TCLP 2008-06-25 3rd Anniversary Show (Comment Line 240-949-2638)

This is a feature cast.

The hacker word of the week this week is deep space.

The feature is a mild rant about what I am calling the Three Year Itch, a phenomenon I have observed in my professional life related to the typical duration of each of my successive jobs and how it seems to be biasing me towards voluntarily splitting my career up on that particular interval.


Grab the detailed show notes with time offsets and additional links either as PDF or OPML.

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2 Replies to “TCLP 2008-06-25 3rd Anniversary Show (Comment Line 240-949-2638)”

  1. awsome podcast! Here some (glib) comments to the points you bring up:

    – Three Year Itch: how about management failure, when your current organization can’t offer you something more challenging? That leaves you (and anybody else) with only one option: looking elsewhere. Which creates no management experience that would be helpful, which reinforces the management failure. Etc…

    – Three Year Itch: self-fulfilling prophecy? You invest the date with meaning, so the meaning must be true, so it’s time to go looking. Could also be somewhere near the peak of the statistical distribution (time in the job) x (count of people).

    – risk of boredom: self-complacency? You’ve already dealt with the easy stuff in your job/environment, everything that remains is “hard”. How about kaizen?

    – missing opportunities: grow up 😉 Really, economics has “opportunity costs”, you miss something for every choice you make.

    Again, thanks for your thoughts and efforts. I’m stunned by how articulate you are.

  2. First, thank you, I am glad you enjoy the podcast and I am flattered that you think I am so articulate.

    As to the management failure, that’s an excellent point. I do try, when considering leaving an organization, to give management the benefit of my questions and concerns. Your implication here is correct is that there is an opportunity to help the organization do better. The majority of organizations I left, the business failed in some way; this opportunity for the organization only applied to my first job. In that instance, I absolutely communicated the cause of my dissatisfaction and the sum total of my boss’ response was that the company didn’t feel getting into developing software for the internet was worth the risk. That was in 1997 so it was a fair view given no one new what was coming next.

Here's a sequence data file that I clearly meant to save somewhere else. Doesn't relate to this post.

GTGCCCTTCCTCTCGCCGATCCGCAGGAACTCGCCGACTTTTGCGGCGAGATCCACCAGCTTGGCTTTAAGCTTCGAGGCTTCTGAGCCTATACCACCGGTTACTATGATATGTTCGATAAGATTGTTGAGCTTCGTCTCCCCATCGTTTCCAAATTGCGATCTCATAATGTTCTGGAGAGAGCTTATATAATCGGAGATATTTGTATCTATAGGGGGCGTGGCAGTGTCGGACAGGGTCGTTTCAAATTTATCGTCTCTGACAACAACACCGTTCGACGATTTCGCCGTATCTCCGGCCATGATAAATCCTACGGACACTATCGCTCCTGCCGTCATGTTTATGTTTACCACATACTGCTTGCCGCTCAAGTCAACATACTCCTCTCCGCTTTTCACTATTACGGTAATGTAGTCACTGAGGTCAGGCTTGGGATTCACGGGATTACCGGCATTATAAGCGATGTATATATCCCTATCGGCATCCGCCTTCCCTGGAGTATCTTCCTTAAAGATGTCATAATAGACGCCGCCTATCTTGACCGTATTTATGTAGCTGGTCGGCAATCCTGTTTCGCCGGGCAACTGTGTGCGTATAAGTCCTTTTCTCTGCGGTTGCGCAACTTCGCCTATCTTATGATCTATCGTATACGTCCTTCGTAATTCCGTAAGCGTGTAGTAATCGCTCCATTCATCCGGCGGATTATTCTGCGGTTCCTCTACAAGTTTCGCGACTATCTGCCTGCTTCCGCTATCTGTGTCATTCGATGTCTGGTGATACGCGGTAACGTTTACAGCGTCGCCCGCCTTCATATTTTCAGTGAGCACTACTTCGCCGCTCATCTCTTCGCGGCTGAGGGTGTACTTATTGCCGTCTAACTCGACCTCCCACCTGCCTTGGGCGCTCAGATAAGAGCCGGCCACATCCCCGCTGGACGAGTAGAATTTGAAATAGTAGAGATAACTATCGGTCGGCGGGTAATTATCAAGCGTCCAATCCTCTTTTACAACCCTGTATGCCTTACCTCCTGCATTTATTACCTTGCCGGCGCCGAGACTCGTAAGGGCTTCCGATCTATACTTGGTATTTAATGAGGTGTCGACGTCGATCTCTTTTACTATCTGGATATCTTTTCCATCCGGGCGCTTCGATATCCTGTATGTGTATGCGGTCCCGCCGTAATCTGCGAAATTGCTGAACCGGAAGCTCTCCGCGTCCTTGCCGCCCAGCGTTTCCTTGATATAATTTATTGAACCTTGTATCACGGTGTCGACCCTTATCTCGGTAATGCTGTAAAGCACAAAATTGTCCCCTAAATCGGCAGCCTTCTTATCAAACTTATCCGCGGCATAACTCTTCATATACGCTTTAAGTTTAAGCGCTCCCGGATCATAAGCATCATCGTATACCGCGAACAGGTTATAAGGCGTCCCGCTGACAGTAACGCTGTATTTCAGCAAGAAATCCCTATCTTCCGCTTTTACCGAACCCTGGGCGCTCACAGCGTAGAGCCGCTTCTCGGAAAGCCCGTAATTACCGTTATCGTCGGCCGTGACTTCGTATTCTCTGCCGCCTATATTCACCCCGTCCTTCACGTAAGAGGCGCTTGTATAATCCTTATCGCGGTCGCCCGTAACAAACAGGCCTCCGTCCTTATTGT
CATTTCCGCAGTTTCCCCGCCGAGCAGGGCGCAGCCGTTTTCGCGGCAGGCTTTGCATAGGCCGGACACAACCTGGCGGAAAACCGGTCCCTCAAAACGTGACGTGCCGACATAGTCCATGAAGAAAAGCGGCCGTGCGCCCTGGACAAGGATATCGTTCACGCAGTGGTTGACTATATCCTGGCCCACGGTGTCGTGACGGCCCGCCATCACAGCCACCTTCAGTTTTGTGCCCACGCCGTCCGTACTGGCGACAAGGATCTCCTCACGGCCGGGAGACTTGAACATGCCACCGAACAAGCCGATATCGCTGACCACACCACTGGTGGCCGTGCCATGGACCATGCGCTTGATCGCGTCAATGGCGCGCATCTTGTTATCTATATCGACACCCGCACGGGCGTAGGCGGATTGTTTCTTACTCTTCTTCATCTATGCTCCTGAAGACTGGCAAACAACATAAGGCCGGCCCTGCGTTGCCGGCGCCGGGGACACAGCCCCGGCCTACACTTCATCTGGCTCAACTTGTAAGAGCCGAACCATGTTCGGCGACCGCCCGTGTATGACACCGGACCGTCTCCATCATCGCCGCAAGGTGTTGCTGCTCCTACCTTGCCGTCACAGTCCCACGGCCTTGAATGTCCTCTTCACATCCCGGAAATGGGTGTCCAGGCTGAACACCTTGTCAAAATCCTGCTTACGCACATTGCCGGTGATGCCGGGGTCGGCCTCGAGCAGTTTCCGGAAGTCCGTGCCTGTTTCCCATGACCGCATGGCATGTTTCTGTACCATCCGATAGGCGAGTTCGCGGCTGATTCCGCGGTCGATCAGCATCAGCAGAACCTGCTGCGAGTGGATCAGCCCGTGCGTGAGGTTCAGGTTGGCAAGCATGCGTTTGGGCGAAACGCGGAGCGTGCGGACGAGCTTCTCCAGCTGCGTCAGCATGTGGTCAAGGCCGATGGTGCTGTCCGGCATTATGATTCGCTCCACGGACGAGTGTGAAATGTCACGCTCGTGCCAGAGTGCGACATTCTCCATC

Self fulfilling prophecy? Sure, that’s an easy answer. But what leads me to that point, that’s why I wrote out and recorded my thoughts. If I understand why I started to feel that way in the first place, then I can defy the cyclic aspect.

    I have certainly tackled a lot of hard challenges. I have never shied away from them. The long litany of tools, APIs, specifications, languages and libraries that litter the appendix to my resume speak to my enthusiasm for tackling the hard stuff. However, that has to be tempered by what each project really needs in terms of new technologies. I am a big believer in kaizen but there are only so many hours outside of work to pursue unrelated interests and opportunities for improvement and only so much that can be done at work that is fair to my employer and practical.

    I believe I did qualify my thoughts about missed opportunities as being easily dismissed, that I have experienced enough to recognize these as opportunity costs well outweighed by the benefits of more secure, predictable employment. And beyond that, the “lightning in a bottle” effect at some startups is not something you can plan for. I know enough to realize no matter where you work, you need a well thought out plan and the discipline and will to execute on it every single day. If the market goes nuts and you become a stock option millionaire, it is like winning the lottery–no guarantee. What I was trying to communicate was purely an emotional wistfulness, not any realistic expectation that landing the right job at the right startup would yield instane fame and riches.

    I suspect you get that, though. I rather think your comment is probably more informed by just how common that “lottery” mindset seems to be.

    Thanks for the feedback!

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